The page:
What to Do When You Feel Homesick

Feeling homesick? It’s a terrible feeling that can happen often your first semester or suddenly creep up on you in the middle of terms. You are definitely not alone! Other students will express their homesickness in different ways as well as cope with them the way they know how. Here are some ways to help curb the homesickness and help you feel more comfortable at college.

First off, schedule time to talk to your family and friends back home. Once or even twice a week is often enough to help you remember that you have people back home thinking about and rooting for you. Of course, the occasional surprise phone call is fine, just try to keep your phone time to a minimum so that you can give yourself room to enjoy school and make new friends, too.

Also, if you don’t have something from back home that will make you miss it less, ask your parents to send it to you. Is it a framed picture you left behind or your childhood stuffed animal? No matter what it is, if it matters to you, make sure you have it near you to help you feel more comfortable.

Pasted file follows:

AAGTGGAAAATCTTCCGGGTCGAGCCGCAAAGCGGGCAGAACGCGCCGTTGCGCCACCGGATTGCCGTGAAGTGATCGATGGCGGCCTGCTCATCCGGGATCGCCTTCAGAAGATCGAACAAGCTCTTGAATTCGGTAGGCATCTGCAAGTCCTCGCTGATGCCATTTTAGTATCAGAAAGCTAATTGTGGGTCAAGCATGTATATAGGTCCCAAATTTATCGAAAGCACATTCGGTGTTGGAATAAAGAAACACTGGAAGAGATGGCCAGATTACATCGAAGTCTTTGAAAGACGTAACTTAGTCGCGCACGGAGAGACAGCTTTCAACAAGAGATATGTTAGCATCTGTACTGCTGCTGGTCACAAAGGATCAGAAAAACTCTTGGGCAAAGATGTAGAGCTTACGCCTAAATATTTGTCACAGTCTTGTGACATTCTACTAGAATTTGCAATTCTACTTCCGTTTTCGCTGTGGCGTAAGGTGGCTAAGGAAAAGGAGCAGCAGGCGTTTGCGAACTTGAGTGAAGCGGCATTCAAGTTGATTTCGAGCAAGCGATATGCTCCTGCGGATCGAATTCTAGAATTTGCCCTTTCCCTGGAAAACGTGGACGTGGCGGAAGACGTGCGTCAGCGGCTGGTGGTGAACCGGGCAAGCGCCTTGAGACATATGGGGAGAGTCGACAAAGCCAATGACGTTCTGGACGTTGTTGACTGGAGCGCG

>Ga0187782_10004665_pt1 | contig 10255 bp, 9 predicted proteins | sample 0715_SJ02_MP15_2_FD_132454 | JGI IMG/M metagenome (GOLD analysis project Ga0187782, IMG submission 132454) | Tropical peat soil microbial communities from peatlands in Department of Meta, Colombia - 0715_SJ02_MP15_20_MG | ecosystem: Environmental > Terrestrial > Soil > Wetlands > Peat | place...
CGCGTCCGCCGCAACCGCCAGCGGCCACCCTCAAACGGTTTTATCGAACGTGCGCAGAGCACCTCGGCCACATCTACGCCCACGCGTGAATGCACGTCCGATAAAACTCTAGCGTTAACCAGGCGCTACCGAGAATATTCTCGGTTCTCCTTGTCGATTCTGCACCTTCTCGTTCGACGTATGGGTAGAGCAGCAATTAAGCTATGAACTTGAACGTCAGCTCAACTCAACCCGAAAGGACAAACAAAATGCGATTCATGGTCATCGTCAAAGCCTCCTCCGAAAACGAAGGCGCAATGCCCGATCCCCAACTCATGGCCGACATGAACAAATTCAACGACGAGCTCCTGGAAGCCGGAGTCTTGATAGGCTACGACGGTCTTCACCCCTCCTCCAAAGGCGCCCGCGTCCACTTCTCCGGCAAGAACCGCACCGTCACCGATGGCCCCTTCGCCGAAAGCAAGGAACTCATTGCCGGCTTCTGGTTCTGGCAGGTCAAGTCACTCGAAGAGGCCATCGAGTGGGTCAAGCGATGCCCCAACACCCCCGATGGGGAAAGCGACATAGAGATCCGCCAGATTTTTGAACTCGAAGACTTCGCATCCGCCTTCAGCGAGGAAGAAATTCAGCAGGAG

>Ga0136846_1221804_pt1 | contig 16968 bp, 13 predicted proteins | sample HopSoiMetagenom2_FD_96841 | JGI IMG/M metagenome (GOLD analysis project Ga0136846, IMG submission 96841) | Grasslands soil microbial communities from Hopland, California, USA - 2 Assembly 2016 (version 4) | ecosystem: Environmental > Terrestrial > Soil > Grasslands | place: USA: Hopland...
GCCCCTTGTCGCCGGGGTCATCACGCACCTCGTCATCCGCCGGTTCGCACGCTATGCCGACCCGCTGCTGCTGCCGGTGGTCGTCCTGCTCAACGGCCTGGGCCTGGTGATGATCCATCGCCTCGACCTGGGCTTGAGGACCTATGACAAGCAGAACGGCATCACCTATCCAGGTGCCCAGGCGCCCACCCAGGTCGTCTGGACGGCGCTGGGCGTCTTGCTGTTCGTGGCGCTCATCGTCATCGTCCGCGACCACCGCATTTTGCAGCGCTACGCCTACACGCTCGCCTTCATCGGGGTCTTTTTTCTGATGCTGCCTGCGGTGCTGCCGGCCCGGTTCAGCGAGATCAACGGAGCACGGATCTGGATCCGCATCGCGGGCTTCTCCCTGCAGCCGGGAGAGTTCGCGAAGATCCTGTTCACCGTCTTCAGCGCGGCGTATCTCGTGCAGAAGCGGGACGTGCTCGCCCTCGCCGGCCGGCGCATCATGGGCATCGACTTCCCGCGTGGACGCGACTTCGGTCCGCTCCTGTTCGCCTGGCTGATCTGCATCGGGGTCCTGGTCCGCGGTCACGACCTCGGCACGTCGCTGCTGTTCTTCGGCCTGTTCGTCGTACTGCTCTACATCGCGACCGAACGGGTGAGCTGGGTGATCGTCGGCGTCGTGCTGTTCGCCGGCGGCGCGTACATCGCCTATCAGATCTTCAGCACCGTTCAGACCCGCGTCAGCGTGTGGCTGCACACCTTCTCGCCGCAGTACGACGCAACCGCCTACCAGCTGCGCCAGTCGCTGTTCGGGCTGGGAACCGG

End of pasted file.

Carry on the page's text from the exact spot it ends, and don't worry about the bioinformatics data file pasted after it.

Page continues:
Maybe you have friends in your dorm who feel the same way you do? Bring it up in conversation, and you’ll find that many of your new friends feel the same exact way. That first step toward sharing just that bit of information may actually make you feel better and get you on your way to feeling less homesick.

Watch movies or TV shows that your family and friends used to love watching together. Sometime an hour or two of entertainment will bring back old feelings and make your transition to school a little bit easier.

Keep yourself busy! Distractions can help take your focus away from home and on to new and exciting things happening around you. Join a few clubs, take up an intramural sport or find a small on-campus job that you enjoy. Take your new friends up on their offers to hang out, explore off-campus or study together.

Volunteer for a cause that is important to you. It’s a form of distraction that can open your eyes to other people’s life challenges and how you can help. It might even make your situation seem not as bad in comparison.

Finally, be sure, as always, to heed the advice of a counselor, resident adviser or other trusted adult on campus. You will be surprised how many students have also come to them missing home. They will have answers from a variety of resources and experiences that will perfectly fit your situation and personality and help you feel better in no time.

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